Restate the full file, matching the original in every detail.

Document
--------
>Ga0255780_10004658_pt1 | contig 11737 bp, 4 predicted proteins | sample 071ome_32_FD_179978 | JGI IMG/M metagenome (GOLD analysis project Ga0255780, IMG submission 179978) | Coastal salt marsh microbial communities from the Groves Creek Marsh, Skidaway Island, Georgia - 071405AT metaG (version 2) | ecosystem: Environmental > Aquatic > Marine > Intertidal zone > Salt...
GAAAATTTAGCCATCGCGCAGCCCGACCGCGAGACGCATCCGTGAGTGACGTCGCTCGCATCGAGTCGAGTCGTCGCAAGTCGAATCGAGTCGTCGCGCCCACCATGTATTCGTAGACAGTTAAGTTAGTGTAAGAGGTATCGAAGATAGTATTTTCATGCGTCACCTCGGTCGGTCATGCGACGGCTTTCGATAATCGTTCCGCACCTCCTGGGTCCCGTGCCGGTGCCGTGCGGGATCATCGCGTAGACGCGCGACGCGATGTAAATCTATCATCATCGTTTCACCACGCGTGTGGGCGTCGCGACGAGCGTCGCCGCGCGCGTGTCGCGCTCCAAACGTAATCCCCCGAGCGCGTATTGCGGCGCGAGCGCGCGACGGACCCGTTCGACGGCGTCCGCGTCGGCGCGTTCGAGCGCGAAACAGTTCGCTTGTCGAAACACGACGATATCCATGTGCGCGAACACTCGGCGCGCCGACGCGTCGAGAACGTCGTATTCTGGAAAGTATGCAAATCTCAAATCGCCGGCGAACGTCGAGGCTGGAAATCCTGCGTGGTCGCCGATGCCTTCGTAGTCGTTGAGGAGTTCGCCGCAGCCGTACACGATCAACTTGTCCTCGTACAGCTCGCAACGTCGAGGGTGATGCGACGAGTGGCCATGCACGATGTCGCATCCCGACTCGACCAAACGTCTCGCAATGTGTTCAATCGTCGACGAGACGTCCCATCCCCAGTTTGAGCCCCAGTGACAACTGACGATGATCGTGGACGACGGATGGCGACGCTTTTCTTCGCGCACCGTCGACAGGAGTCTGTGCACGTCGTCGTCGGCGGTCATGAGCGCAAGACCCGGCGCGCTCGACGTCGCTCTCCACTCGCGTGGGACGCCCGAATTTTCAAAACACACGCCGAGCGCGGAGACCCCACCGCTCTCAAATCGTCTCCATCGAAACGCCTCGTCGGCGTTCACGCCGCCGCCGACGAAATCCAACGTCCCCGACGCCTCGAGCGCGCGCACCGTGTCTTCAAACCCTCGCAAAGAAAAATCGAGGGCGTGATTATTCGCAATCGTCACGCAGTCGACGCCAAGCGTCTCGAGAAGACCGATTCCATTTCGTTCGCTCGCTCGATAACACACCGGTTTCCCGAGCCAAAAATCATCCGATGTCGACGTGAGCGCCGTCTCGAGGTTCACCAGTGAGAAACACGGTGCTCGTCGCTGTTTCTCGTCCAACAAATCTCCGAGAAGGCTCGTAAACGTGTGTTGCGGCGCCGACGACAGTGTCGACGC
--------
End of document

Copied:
>Ga0255780_10004658_pt1 | contig 11737 bp, 4 predicted proteins | sample 071ome_32_FD_179978 | JGI IMG/M metagenome (GOLD analysis project Ga0255780, IMG submission 179978) | Coastal salt marsh microbial communities from the Groves Creek Marsh, Skidaway Island, Georgia - 071405AT metaG (version 2) | ecosystem: Environmental > Aquatic > Marine > Intertidal zone > Salt...
GAAAATTTAGCCATCGCGCAGCCCGACCGCGAGACGCATCCGTGAGTGACGTCGCTCGCATCGAGTCGAGTCGTCGCAAGTCGAATCGAGTCGTCGCGCCCACCATGTATTCGTAGACAGTTAAGTTAGTGTAAGAGGTATCGAAGATAGTATTTTCATGCGTCACCTCGGTCGGTCATGCGACGGCTTTCGATAATCGTTCCGCACCTCCTGGGTCCCGTGCCGGTGCCGTGCGGGATCATCGCGTAGACGCGCGACGCGATGTAAATCTATCATCATCGTTTCACCACGCGTGTGGGCGTCGCGACGAGCGTCGCCGCGCGCGTGTCGCGCTCCAAACGTAATCCCCCGAGCGCGTATTGCGGCGCGAGCGCGCGACGGACCCGTTCGACGGCGTCCGCGTCGGCGCGTTCGAGCGCGAAACAGTTCGCTTGTCGAAACACGACGATATCCATGTGCGCGAACACTCGGCGCGCCGACGCGTCGAGAACGTCGTATTCTGGAAAGTATGCAAATCTCAAATCGCCGGCGAACGTCGAGGCTGGAAATCCTGCGTGGTCGCCGATGCCTTCGTAGTCGTTGAGGAGTTCGCCGCAGCCGTACACGATCAACTTGTCCTCGTACAGCTCGCAACGTCGAGGGTGATGCGACGAGTGGCCATGCACGATGTCGCATCCCGACTCGACCAAACGTCTCGCAATGTGTTCAATCGTCGACGAGACGTCCCATCCCCAGTTTGAGCCCCAGTGACAACTGACGATGATCGTGGACGACGGATGGCGACGCTTTTCTTCGCGCACCGTCGACAGGAGTCTGTGCACGTCGTCGTCGGCGGTCATGAGCGCAAGACCCGGCGCGCTCGACGTCGCTCTCCACTCGCGTGGGACGCCCGAATTTTCAAAACACACGCCGAGCGCGGAGACCCCACCGCTCTCAAATCGTCTCCATCGAAACGCCTCGTCGGCGTTCACGCCGCCGCCGACGAAATCCAACGTCCCCGACGCCTCGAGCGCGCGCACCGTGTCTTCAAACCCTCGCAAAGAAAAATCGAGGGCGTGATTATTCGCAATCGTCACGCAGTCGACGCCAAGCGTCTCGAGAAGACCGATTCCATTTCGTTCGCTCGCTCGATAACACACCGGTTTCCCGAGCCAAAAATCATCCGATGTCGACGTGAGCGCCGTCTCGAGGTTCACCAGTGAGAAACACGGTGCTCGTCGCTGTTTCTCGTCCAACAAATCTCCGAGAAGGCTCGTAAACGTGTGTTGCGGCGCCGACGACAGTGTCGACGC